There are a lot of factors that influence the tone of the guitar. Wood type, density, contruction quality, components and electrical equipment and many others I'm sure I've not mentioned!

The main differences I imagine to be between an Ibanez and RG type guitars if you were to use similar wood in the body/neck for each would be the weight difference and joint difference.

Typically Ibanez' are bolted on necks - similar to strat type guitars, while Gibson use 2 part wood joints, or one solid piece for neck and body.

Also Ibanez' typically have thinner necks and bodies, thus using less wood.

To be more specific to your question, I think the sound would be very different considering the differences between the Ibanez build and the Gibson build. This isn't to say that one would be inferior to the other, because this is always down to personal taste.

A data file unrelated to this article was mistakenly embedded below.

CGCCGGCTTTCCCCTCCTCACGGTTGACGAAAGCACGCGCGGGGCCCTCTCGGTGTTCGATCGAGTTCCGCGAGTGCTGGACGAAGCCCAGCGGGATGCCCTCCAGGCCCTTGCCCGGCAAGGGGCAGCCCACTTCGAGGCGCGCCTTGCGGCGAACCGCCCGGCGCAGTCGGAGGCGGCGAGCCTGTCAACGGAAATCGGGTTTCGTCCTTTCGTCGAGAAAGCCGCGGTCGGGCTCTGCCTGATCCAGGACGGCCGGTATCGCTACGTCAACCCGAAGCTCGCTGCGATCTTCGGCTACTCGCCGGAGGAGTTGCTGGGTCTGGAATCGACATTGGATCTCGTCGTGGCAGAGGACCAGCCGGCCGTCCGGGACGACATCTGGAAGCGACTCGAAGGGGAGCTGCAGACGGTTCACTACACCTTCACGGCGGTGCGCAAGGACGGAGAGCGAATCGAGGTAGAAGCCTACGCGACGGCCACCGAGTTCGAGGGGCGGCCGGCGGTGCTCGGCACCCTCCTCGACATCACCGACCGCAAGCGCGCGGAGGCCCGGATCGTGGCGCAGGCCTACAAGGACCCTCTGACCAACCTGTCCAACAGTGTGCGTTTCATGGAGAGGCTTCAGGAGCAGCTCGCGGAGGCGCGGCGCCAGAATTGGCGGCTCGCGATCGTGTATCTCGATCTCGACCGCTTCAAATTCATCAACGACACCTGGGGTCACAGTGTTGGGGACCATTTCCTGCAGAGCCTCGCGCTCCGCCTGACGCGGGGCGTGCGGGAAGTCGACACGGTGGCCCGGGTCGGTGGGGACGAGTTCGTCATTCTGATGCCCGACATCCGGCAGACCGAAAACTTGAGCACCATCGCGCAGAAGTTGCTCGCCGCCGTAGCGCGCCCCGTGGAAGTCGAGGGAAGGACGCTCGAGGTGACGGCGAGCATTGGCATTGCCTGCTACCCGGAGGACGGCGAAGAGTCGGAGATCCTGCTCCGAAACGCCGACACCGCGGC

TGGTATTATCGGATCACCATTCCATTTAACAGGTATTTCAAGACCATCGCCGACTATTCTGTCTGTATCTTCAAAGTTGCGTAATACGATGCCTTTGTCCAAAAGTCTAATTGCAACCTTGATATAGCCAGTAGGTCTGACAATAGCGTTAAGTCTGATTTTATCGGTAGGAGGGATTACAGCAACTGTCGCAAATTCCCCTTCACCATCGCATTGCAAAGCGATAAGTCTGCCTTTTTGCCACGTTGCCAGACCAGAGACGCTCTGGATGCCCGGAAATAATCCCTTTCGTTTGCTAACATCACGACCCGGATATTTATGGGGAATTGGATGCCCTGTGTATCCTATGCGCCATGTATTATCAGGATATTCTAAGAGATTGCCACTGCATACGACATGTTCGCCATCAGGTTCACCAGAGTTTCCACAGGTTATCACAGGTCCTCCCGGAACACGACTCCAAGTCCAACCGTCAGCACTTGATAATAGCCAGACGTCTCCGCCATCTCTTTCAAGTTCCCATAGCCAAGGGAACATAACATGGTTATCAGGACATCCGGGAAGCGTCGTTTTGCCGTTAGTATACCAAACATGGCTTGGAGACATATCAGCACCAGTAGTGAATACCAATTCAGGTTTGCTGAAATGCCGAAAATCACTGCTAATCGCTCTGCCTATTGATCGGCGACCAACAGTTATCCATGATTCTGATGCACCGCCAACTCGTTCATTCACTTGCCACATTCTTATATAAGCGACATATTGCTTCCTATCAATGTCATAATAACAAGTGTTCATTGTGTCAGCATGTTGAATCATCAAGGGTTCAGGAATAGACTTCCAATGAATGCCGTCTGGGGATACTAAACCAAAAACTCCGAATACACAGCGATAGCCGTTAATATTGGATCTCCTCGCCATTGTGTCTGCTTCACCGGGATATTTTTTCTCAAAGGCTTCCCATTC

Many would probably agree that the most important factors on improving the tone of your instrument is using as best components throughout the guitar.

Installing expensive pickups into a low quality guitar I wouldn't personally recommend. I think the money would show more results in saving up a bit more and getting an altogether slightly better quality guitar.

I'm rambling sorry! To be more specific to your question, I'd say that the wood probably has a bigger influence on the sound than the pickups, but in a different way. All components on the guitar add difference "spices" to the sound, and thus its a rather complicated question to answer!

Also, I find as a general rule of thumb - the darker the wood colour, the warmer the tone. The quality of the wood is a big factor too smile.gif

Ramble over! Also, please feel free to correct me on any of this guys as I'm not certain!


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ChrisVdS
post Dec 7 2008, 06:03 PM
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Cool thx guys smile.gif I wanted to know because my RG deserves better then those V7 and V8 stock ibanez pickups.


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Matt23
post Dec 7 2008, 06:24 PM